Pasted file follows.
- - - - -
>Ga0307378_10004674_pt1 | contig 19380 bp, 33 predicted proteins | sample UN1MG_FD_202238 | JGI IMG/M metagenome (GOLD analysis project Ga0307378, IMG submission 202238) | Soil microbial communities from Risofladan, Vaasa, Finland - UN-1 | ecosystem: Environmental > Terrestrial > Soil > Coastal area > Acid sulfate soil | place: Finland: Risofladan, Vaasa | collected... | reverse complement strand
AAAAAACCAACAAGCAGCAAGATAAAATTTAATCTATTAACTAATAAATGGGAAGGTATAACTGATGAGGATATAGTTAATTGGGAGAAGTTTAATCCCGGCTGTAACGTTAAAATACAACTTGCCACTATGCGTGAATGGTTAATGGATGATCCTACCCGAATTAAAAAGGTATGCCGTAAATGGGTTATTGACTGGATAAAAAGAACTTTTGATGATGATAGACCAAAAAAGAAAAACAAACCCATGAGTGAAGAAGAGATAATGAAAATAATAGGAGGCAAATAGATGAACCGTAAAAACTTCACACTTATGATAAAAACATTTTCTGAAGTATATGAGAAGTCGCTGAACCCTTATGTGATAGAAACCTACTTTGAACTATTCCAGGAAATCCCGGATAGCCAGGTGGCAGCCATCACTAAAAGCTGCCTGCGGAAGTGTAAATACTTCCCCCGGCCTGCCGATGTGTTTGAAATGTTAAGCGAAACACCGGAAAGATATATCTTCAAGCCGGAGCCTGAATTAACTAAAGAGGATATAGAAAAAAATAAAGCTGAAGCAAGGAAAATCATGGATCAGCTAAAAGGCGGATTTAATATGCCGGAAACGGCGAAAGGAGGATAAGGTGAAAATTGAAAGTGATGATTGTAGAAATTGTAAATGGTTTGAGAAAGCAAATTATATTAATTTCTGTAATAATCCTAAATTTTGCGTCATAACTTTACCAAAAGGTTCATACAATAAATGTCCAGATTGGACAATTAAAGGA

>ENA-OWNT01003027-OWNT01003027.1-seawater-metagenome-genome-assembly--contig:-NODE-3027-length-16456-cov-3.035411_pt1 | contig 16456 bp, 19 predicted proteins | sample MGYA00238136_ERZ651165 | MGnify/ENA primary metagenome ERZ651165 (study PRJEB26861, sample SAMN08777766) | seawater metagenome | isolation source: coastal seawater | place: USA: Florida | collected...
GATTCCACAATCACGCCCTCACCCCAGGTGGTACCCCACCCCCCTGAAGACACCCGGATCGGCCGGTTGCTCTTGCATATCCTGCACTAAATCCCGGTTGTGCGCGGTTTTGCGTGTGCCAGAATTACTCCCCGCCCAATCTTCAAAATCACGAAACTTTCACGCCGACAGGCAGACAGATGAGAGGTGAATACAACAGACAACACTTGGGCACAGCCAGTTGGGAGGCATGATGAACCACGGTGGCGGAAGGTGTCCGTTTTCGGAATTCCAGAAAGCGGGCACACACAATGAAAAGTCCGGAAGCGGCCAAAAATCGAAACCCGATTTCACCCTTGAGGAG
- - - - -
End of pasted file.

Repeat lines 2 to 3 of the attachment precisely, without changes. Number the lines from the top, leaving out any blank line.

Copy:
AAAAAACCAACAAGCAGCAAGATAAAATTTAATCTATTAACTAATAAATGGGAAGGTATAACTGATGAGGATATAGTTAATTGGGAGAAGTTTAATCCCGGCTGTAACGTTAAAATACAACTTGCCACTATGCGTGAATGGTTAATGGATGATCCTACCCGAATTAAAAAGGTATGCCGTAAATGGGTTATTGACTGGATAAAAAGAACTTTTGATGATGATAGACCAAAAAAGAAAAACAAACCCATGAGTGAAGAAGAGATAATGAAAATAATAGGAGGCAAATAGATGAACCGTAAAAACTTCACACTTATGATAAAAACATTTTCTGAAGTATATGAGAAGTCGCTGAACCCTTATGTGATAGAAACCTACTTTGAACTATTCCAGGAAATCCCGGATAGCCAGGTGGCAGCCATCACTAAAAGCTGCCTGCGGAAGTGTAAATACTTCCCCCGGCCTGCCGATGTGTTTGAAATGTTAAGCGAAACACCGGAAAGATATATCTTCAAGCCGGAGCCTGAATTAACTAAAGAGGATATAGAAAAAAATAAAGCTGAAGCAAGGAAAATCATGGATCAGCTAAAAGGCGGATTTAATATGCCGGAAACGGCGAAAGGAGGATAAGGTGAAAATTGAAAGTGATGATTGTAGAAATTGTAAATGGTTTGAGAAAGCAAATTATATTAATTTCTGTAATAATCCTAAATTTTGCGTCATAACTTTACCAAAAGGTTCATACAATAAATGTCCAGATTGGACAATTAAAGGA

>ENA-OWNT01003027-OWNT01003027.1-seawater-metagenome-genome-assembly--contig:-NODE-3027-length-16456-cov-3.035411_pt1 | contig 16456 bp, 19 predicted proteins | sample MGYA00238136_ERZ651165 | MGnify/ENA primary metagenome ERZ651165 (study PRJEB26861, sample SAMN08777766) | seawater metagenome | isolation source: coastal seawater | place: USA: Florida | collected...